Open up Detoxification Pathways
Environmental toxins can make symptoms of osteoarthritis worse (8). Opening up and improving your detoxification pathways is an important strategy to reduce inflammation and symptoms. Improve your body’s ability to detoxify through urine by drinking plenty of water. Increase detoxification through the skin and sweating by exercising and using infrared sauna therapy regularly.
Try bioactive carbons such as fulvic and humic acids and activated charcoal to help pull out toxins from your body to be eliminated through bowel movements. If you don’t have regular bowel movements, you may try some herbal intestinal mover supplements with aloe vera, ginger, cascara sagrada bark, black walnut hulls, garlic, fennel seed, cayenne, wormwood, senna seed, and barberry root that support digestion and healthy bowel movements. Support lymphatic health and detoxification through daily dry brushing and rebounding.
Do Epsom Salt Baths
Taking regular Epsom salt baths can also support your detoxification pathways to reduce symptoms from toxicity (8). Epsom salt baths are also used to reduce muscle tension and pain in the joints. I recommend setting aside 40 minutes for an Epsom salt bath since it takes about 20 minutes to pull out toxins and 20 minutes to absorb the minerals in the water. Just simply mix Epsom salts with your bath water using the following guidelines then relax with a good book or music or just your thoughts:
- Children under 60 lbs: Add ½ cup of salts to a standard size bath
- Individuals between 60-100 lbs: Add 1 cup of salts to a standard size bath
- Individuals between 100-150 lbs: Add 1½ cup of salts to a standard size bath
- Individuals between 150-200 lbs: Add 2 cups of salts to a standard size bath
- For every 50lbs larger: Add in an additional ½ cup of salts.
Consider Chiropractic, Massage & Physical Therapy
As you know from a 2013 study published in Osteoarthritis Cartilage I mentioned earlier, poor biomechanics and injuries can contribute to joint issues and the development of osteoarthritis (2). Chiropractic, massage, and physical therapy may all play a role in improving your symptoms and your joint health. These therapies offer different benefits and can work hand in hand.
A chiropractor is a bodywork therapist who works with your spine and joints and can help to relieve joint pain and help to move your back into alignment. A massage therapist works with your muscles directly and can help to release muscle tension that may contribute to or develop because of joint inflammation. Massage therapy can also reduce stress and tension that may contribute to inflammation and increase symptoms.
A physical therapist can help to improve your biomechanics through exercise and strengthening strategies. They can teach you strategies on how to strengthen your body, have a better posture, and use a proper form when exercising or moving. Physical therapy can help you to keep the benefits you receive from chiropractic work and massage therapy long-term. Physical therapy can also reduce the risk of injuries. A 2020 study in the New England Journal of Medicine showed that patients with osteoarthritis in one or both knees who went through physical therapy had significantly less pain and disability than those who got a steroid shot for pain relief.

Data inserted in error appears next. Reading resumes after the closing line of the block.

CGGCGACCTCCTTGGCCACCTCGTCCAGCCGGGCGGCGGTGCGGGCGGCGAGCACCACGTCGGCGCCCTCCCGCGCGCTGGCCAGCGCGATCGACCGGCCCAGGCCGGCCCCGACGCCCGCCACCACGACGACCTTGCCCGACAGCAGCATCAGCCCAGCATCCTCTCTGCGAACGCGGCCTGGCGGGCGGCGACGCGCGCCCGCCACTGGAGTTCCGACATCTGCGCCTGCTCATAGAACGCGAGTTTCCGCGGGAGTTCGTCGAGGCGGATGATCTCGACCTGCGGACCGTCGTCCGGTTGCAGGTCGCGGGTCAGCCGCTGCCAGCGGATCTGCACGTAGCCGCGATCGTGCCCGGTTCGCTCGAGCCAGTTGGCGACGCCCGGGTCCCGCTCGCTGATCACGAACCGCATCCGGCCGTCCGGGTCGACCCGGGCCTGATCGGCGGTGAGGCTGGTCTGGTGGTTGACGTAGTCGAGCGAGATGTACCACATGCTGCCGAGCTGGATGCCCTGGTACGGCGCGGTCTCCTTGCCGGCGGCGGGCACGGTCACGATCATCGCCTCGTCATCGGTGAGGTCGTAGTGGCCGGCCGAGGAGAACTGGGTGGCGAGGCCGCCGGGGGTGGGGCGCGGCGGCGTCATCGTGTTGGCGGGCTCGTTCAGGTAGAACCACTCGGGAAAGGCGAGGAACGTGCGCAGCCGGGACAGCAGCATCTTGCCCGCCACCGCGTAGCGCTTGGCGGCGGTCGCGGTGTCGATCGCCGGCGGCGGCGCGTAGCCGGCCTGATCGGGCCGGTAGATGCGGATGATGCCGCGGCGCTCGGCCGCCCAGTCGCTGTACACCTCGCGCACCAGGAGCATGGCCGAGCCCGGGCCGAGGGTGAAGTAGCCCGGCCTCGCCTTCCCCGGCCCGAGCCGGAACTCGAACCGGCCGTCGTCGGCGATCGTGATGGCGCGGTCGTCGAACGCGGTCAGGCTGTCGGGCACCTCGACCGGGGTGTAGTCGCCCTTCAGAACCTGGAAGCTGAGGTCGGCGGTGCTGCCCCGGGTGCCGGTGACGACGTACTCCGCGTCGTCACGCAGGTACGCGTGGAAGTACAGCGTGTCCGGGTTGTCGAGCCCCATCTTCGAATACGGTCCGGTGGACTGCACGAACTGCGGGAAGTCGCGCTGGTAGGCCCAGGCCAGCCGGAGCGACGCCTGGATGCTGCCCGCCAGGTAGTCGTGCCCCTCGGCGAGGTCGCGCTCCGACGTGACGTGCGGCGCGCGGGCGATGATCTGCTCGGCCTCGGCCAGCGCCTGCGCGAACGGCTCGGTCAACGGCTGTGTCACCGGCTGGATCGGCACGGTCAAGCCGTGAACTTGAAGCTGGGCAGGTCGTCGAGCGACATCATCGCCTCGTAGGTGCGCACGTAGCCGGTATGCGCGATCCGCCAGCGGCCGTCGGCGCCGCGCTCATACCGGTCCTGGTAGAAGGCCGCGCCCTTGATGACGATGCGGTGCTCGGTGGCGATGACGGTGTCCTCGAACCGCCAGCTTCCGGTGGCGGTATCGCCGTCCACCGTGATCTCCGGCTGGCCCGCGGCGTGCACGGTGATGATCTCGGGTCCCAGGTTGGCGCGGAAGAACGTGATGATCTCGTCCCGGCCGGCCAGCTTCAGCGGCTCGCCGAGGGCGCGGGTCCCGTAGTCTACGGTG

Optimize Vitamin D Levels
Vitamin D deficiency may not only play a role in osteoarthritis, but a 2017 study published in the International Journal of Molecular Sciences has found that vitamin D can play an important role in reducing inflammation and pain management (12, 13, 18). A 2015 study published in Pain Therapy has also found that vitamin D supplementation may lower chronic pain which is a common characteristic of osteoarthritis (19).
Optimal levels of vitamin D should be between 50 and 100 ng/ml. Spending time outside in the sun and eating vitamin D-rich foods such as oily fish, liver, and egg yolk is important to increase your vitamin D levels, however, sunshine and food are usually not enough for optimal vitamin D levels. I recommend taking a daily vitamin D supplement with vitamin K2 to improve absorption.
Use Omega 3 Fatty Acids
You’ve learned from a 2018 study published in the Clinical Journal of Pain and a 2018 study published in Open Heart that good omega 3 and 6 ratio is critical for reducing joint inflammation (14, 15). A 2007 meta-analysis published in Pain has found that only 3 to 4 months of supplementation with omega-3 fatty acids can help to reduce inflammatory joint pain (20).
According to a 2020 study published in the Mediterranean Journal of Rheumatology, omega-3 fatty acids can benefit autoimmune joint inflammation (21). I recommend that you eat plenty of omega-3 rich foods, including fish, seafood, walnuts, flax seeds, chia seeds, and hemp seeds. Additionally, I recommend supplementing with a high-quality omega-3 fish oil supplement on a daily basis.
Use Anti-Inflammatory Herbs
Along with an anti-inflammatory diet and lifestyle, I recommend using anti-inflammatory herbs, such as turmeric, ginger, and boswellia to improve your joint health. You may use turmeric and ginger in your cooking, smoothies, juices, dressings, and teas, however, I recommend that you use these herbs in the form of supplements as well.